Newquay Voice - Online and every Wednesday Only £1

Sell for Free in the Voice

It's free to sell your unused items in the Voice. No fees, no commission.

Place Your Free Ad

Buy your favourite pictures

Ordering high quality prints or digital copies is quick and simple.

More information

News Archive > Sport > Goonhavern Face Nervous Wait

Goonhavern Face Nervous Wait

By Tom Howe 15th January 2021

Goonhavern Face Nervous Wait
Goonhavern have applied for promotion to the Combination League

Secretary, David James, admits things look bleak for the Trelawny League season, suggesting anything later than a mid-February restart would have major ramifications.

The Trelawny set-up features 41 clubs and 51 teams who play across five divisions but none of which will be in action until February 13 at the very earliest, with organisers cancelling all games up to that date. Already playing catch up following a shutdown in November, which saw 100 Trelawny League fixtures postponed, James revealed he is now losing up to 25 more with each locked down week that passes.

In trying to squeeze the remaining games into the calendar, James also has to contend with the fact that the Trelawny has only two floodlit member clubs (Penzance and Wendron United); ground sharing agreements between the likes of St Ives Mariners and Praze; the students of Camborne School of Mines requiring April off; RNAS Culdrose only allowing one fixture to go ahead each weekend; the likelihood that higher level leagues will take priority in terms of pitches and a shortage of match officials.

“We are in a bit of a situation, like everybody else,” said James during an exclusive interview with the Voice. “We don’t know if it will be the middle of February or the end of March before dear old Boris says you can go and kick a ball around again. Every week we lose, there is less chance that the season is going to finish. We are trying to draft something up to be sent to the clubs, asking them what they want to do. We lost 100 games in November and every week that goes by [in lockdown] we are losing between 20 and 25 more.

“When we do actually get around to playing again and refixturing, the [SWPL] and [St Piran] have first choice of the pitches because they are FA leagues. That causes me the biggest problem. I understand their situation. They have cut off points by which they have to finish their season and have to get their games in. Once they start refixturing they are going to take my pitches for sure and I have got nowhere to go.

“Then we come to the second week of April and I have got 18 clubs that have to be off their pitches because of cricket. Those 18, if I haven’t got all their home games played by the second week in April, have nowhere to play. “It all depends how long we are off. If we start in the middle of February, we have got an outside chance if we can go right through to the end of May. If we go any further than that, we are in trouble. I think it will come from the county FA, the final decision. If we get to the end of March and we aren’t playing then the answer is simple.

“Until we get a date that anything can happen again, nobody can do anything. We are all sharing ideas about how we can try to finish the season, even if it means playing each other just the once and forming a table out of that or scrapping the season and trying to play a divisional cup. Anyone that loses in that would only get one game so that wouldn’t really benefit them. If we had a firm date then we could make some plans. I have the worst job of all the leagues because I have to fit in around [everyone else].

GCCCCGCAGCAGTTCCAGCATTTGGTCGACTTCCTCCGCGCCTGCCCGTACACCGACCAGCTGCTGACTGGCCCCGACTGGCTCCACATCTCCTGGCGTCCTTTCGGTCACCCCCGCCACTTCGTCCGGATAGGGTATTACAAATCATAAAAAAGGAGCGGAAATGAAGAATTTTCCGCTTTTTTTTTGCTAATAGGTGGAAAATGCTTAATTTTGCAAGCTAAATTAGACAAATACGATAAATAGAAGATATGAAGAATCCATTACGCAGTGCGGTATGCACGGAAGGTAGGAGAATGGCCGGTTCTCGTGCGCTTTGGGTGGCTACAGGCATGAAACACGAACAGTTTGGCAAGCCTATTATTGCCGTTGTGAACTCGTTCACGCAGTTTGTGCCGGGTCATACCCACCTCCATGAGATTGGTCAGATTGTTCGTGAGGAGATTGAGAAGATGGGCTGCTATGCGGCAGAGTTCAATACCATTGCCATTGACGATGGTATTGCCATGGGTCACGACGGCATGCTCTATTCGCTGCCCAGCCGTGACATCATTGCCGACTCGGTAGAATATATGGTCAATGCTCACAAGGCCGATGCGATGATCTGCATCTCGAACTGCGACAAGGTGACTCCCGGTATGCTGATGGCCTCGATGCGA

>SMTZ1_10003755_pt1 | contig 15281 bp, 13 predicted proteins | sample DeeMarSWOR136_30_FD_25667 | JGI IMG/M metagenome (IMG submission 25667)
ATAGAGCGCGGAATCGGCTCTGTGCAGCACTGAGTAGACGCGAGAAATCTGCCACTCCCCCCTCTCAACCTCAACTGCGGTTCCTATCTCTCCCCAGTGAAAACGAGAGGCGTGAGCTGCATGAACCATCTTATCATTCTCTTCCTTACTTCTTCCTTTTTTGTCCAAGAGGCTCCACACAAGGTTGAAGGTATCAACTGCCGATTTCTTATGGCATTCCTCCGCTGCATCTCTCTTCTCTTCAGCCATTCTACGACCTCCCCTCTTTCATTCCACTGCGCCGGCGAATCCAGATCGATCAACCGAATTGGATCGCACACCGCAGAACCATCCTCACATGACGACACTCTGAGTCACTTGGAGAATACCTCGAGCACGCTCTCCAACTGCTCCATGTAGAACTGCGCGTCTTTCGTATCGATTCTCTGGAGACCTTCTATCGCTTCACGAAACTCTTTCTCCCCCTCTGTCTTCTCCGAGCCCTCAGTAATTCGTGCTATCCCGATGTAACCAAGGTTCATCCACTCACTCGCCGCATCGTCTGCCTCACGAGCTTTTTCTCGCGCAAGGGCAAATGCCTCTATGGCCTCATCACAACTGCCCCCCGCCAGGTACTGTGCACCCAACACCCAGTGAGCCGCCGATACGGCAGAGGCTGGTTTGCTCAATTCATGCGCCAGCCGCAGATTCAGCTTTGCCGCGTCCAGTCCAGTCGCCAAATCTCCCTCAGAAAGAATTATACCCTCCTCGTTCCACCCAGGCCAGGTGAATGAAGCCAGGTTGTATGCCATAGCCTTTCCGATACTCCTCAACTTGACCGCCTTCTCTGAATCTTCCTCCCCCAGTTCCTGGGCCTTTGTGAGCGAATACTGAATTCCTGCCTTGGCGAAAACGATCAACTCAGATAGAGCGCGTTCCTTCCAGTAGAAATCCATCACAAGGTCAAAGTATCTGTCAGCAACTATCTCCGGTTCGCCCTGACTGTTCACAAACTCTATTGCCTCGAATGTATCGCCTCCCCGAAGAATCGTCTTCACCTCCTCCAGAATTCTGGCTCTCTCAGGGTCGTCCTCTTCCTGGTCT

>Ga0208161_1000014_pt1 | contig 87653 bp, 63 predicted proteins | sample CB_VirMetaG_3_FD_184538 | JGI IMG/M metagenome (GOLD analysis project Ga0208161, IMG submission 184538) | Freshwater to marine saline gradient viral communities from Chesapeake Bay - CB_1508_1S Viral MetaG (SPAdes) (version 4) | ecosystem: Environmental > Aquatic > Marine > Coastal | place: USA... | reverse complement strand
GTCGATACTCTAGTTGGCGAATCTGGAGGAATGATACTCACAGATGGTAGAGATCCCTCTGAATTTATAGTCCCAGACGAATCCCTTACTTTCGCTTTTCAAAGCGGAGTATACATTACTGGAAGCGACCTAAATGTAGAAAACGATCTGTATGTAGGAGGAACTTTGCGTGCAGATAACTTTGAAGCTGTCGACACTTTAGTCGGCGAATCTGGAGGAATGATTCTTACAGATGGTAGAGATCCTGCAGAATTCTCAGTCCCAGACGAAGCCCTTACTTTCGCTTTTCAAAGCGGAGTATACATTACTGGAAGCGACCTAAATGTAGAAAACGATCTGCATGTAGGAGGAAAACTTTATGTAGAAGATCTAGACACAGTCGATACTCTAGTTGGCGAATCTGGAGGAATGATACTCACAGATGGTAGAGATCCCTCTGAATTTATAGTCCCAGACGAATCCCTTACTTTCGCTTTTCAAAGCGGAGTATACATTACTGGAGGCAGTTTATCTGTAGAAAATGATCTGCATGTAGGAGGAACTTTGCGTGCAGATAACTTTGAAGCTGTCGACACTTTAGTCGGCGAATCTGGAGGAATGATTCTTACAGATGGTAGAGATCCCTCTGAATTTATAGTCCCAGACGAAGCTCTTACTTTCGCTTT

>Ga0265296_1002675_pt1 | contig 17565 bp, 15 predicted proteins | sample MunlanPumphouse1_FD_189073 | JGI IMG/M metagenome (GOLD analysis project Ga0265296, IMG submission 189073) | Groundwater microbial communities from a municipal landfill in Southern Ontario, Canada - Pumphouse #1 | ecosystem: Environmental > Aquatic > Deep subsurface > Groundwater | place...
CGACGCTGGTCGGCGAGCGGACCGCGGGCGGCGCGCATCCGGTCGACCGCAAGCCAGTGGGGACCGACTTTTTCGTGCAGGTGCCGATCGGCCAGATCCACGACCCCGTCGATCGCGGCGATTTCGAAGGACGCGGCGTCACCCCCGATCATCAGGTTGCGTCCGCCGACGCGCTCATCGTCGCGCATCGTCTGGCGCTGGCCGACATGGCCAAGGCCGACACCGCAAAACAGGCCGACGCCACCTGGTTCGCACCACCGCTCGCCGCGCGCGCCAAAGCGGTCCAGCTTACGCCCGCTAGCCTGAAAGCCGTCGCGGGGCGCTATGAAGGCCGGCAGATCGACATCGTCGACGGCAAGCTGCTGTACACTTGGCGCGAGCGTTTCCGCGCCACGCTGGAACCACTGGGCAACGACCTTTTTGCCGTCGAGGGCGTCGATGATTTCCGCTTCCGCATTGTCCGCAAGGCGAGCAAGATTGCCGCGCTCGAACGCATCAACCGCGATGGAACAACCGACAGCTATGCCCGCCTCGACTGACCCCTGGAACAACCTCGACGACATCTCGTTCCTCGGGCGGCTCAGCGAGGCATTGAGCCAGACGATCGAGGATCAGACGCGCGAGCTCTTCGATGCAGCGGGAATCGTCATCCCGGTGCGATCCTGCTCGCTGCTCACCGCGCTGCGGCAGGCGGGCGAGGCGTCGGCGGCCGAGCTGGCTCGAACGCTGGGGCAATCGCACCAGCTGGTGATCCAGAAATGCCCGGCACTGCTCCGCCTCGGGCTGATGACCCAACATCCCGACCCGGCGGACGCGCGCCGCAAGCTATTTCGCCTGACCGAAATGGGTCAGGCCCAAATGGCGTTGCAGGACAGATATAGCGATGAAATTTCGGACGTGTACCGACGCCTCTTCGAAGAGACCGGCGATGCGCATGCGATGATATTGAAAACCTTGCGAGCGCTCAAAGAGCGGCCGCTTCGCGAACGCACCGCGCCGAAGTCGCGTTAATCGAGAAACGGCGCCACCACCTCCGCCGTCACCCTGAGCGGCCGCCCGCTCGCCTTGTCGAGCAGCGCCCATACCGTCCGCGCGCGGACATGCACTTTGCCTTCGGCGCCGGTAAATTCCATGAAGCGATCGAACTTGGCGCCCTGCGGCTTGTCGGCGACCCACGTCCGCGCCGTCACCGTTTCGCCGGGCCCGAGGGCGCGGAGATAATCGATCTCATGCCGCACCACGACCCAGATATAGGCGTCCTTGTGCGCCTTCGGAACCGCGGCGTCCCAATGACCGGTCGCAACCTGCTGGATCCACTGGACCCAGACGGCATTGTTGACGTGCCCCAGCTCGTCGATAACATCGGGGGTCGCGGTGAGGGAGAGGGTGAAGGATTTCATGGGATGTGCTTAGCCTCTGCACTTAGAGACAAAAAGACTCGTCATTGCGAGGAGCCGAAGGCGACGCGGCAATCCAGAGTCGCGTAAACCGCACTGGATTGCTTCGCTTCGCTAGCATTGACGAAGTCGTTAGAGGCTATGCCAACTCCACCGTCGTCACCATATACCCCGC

” Having seen the 2019-20 Trelawny season made null-and-void, James and his colleagues put the league’s cup competitions to one side in favour of focusing on and completing domestic matters this time around. While the traditional knockout competitions may now have to be scrapped completely, other matters of concern include promotion into the Combination League, something which James revealed Premier League pair Mawnan and Goonhavern Athletic have officially applied for.

“We were going to have a meeting in February to decide if the cups could be played. That was presuming, when we started in September, that we were going to play straight through.

“When we lost November, that was 100 games up the creek and if we have got six [lockdown] weeks, at least, that is another 150 which leaves 250 games to get back in and means no cups anyway.

“I have one or two people that keep saying ‘why can’t you give us fixture lists for the whole season’. I could but I guarantee three quarters of the games will be changed.

“The other problem we have is that we have to send our fixtures into referee appointments six weeks ahead. If leagues above us change their games around and take my pitches, technically I am not allowed to change fixtures for that month. I basically have to ask, have you got any referees free and can I change this over?

“Sometimes it works, sometimes it doesn’t. If I fixture 20 games, we have probably got 15 [that go ahead, due to a shortage of referees]. If I try to get a full programme in, we are eight, nine or ten games short.”

As well as all this, it is the Voice’s understanding that the suspension of football activity has seen talks stall regarding a potential merger between the Trelawny and Combination Leagues, something that would see the latter disbanded and worked into the former’s set-up.

By Tom Howe 15th January 2021

Add your own comment
Name
Email
Comments


Spam Test
Captcha Spam Test

Please enter the text from the image

Top of Page